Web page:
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Roof Top Wind Energy
Condominium and Co-op Apartment associations and owners of larger commercial buildings can reduce their electricity costs and go green by installing wind energy on their roofs. The technology is here. All it takes is some persisitence.
Conventional energy wisdom envisions wind farms in remote areas far away from people. Getting the electricity to where it's needed will be a real challenge since large interstate high voltage lines have not been built in the last 25 years. Take a look at the picture below and you'l understand why.
Instead, we could build wind energy systems on the roofs of commercial and residential buildings in major cities where there's great demand for the energy.
The U.S. Department of Energy's report entitled 20% Wind Energy by 2030 [PDF 4.0 mb] makes a strong case for wind energy. The report says that wind energy could provide 20 percent of electricity needed in the US by 2030. That's the good news. Will we ever see that happen? I doubt it.
That's because achieving this goal depends on building new high voltage power lines to get the electricity from the remote parts of the midwest to where it's needed. Also, most newspapers are filled with daily accounts of communities and States opposing high voltage power lines proposed by energy companies.
We don't need new energy laws either. In fact, the States are challenging the new energy law passed in 2005 over establishing national electric transmission corridors. Even in large urban areas, where existing power lines are at capacity, it is very hard to build a new power line even if it is underground.
Cities could lead the way
While cities are crowded and congested at street level, it's a different world at the roof top level. Vast flat areas marked occasionally by heating and air conditioning systems, and some antennas make up roof tops in most major cities. These area are out of site and out of mind for the most part, except if you live in a taller building overlooking a roof.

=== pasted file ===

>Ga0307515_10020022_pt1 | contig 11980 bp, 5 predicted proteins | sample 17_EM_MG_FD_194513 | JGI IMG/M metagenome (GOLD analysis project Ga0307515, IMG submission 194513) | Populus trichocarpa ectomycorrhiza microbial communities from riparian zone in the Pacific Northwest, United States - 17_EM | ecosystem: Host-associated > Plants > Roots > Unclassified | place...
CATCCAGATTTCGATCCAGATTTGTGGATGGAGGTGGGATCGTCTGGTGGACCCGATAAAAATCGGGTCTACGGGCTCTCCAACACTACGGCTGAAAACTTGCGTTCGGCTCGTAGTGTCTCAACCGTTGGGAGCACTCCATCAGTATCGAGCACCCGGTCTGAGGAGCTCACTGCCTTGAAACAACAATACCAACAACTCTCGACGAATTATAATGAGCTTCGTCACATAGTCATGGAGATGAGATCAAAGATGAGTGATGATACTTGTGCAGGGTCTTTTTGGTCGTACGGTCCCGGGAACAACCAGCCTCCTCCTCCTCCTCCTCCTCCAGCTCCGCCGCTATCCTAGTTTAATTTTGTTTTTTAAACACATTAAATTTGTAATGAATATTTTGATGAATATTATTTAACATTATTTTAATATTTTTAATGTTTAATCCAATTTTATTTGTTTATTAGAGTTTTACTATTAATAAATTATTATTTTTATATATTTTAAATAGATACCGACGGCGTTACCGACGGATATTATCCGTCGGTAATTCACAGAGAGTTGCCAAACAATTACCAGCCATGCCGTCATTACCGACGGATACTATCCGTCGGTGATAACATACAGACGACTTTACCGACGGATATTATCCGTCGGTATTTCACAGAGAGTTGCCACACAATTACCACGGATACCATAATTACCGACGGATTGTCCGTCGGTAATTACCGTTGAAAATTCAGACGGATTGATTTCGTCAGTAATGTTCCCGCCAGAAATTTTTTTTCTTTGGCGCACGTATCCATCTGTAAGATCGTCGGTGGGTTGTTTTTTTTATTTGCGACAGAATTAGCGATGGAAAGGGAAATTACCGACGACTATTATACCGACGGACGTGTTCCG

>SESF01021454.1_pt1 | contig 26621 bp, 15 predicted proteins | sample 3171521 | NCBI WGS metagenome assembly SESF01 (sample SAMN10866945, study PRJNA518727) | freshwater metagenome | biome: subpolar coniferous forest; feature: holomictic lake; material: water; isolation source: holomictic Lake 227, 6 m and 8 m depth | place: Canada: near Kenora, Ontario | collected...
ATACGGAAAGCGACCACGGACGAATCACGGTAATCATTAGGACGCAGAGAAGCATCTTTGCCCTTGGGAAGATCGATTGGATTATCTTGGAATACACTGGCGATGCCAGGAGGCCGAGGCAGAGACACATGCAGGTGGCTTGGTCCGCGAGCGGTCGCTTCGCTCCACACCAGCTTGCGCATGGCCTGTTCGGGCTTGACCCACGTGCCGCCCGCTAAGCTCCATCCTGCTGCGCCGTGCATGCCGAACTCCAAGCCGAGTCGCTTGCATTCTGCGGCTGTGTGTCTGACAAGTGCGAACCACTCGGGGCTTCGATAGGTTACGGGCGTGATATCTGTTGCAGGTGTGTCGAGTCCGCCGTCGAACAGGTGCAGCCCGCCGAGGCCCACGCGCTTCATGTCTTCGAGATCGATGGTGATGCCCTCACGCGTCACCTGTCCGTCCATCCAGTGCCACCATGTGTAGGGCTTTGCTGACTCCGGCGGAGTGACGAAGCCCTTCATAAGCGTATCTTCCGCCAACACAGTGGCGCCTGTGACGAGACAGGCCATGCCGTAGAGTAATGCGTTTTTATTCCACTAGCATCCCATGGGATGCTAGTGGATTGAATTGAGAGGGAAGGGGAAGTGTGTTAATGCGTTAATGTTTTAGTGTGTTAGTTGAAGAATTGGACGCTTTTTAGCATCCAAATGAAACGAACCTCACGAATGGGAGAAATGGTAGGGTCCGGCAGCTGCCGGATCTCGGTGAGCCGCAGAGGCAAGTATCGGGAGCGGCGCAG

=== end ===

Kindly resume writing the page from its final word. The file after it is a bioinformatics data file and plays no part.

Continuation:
Wind energy projects on roof tops make a lot of sense. Here's why we think that it is worth considering wind energy for a roof in on a residential or commercial buoilding in large cities:
- Wind speed increases with height,
- Flat roofs are plentiful in cities,
- Most Flat roofs are not being used for anything else,
- Wind energy turbines would be not be visible on the taller buildings,
- The wind energy generated could be used by the building and excess sold right back to the electricity utility,
- Wind energy projects may be eligible for State and Federal Grants,
- You would not have to build large power lines across large distances and impact the environment.
- Wind energy gets us away from using natural gas which is major fuel to generate electricity
What Areas are Good for Wind Energy
The Midwestern region from Texas to North Dakota, is rich in wind energy resources. Wind turbines operate between 164 and 328 feet above the ground. At these heights, the DOE said that U.S. land-based and offshore wind resources could supply the electrical energy needs of the entire country several times over. That would mean reducing our dependency on natural gas and other fossil fuels.
The best areas for wind are marked in dark red, blue and purple.
The DOE report also identified other areas that are very good for wind energy. These include certain parts of the east and west coasts, and the areas around the Great Lakes. Condominium and Coop Apartment Associations in cities like New York, Chicago, Los Angeles, Miami and other areas where wind resources are good should consider this.
Personally, we think that people like Donald Trumph who owns very large buildings should consider wind energy. Any building that could generate renewable energy would set itself apart from all others and appeal to environmentally conscious owners and residents alike.
Nuts and Bolts
Siting a wind energy project on the roof top is going to take a great deal of planning. Energy management companies could be helpful since they are familiar with local codes. They may also be able to advise you of Federal and State grants. See what renewable energy incentives are available.
Some of you may also be thinking that the typical wind turbines found on wind farms are not going to be suitable for roof tops in Chicago or Manhattan. You may be right. That's why we've also included two videos on a company like Helix Wind and inventor Graeme Attey to give you an idea of what other wind systems look like. [Disclosure: We are not associated with these companies and are not being paid to include them].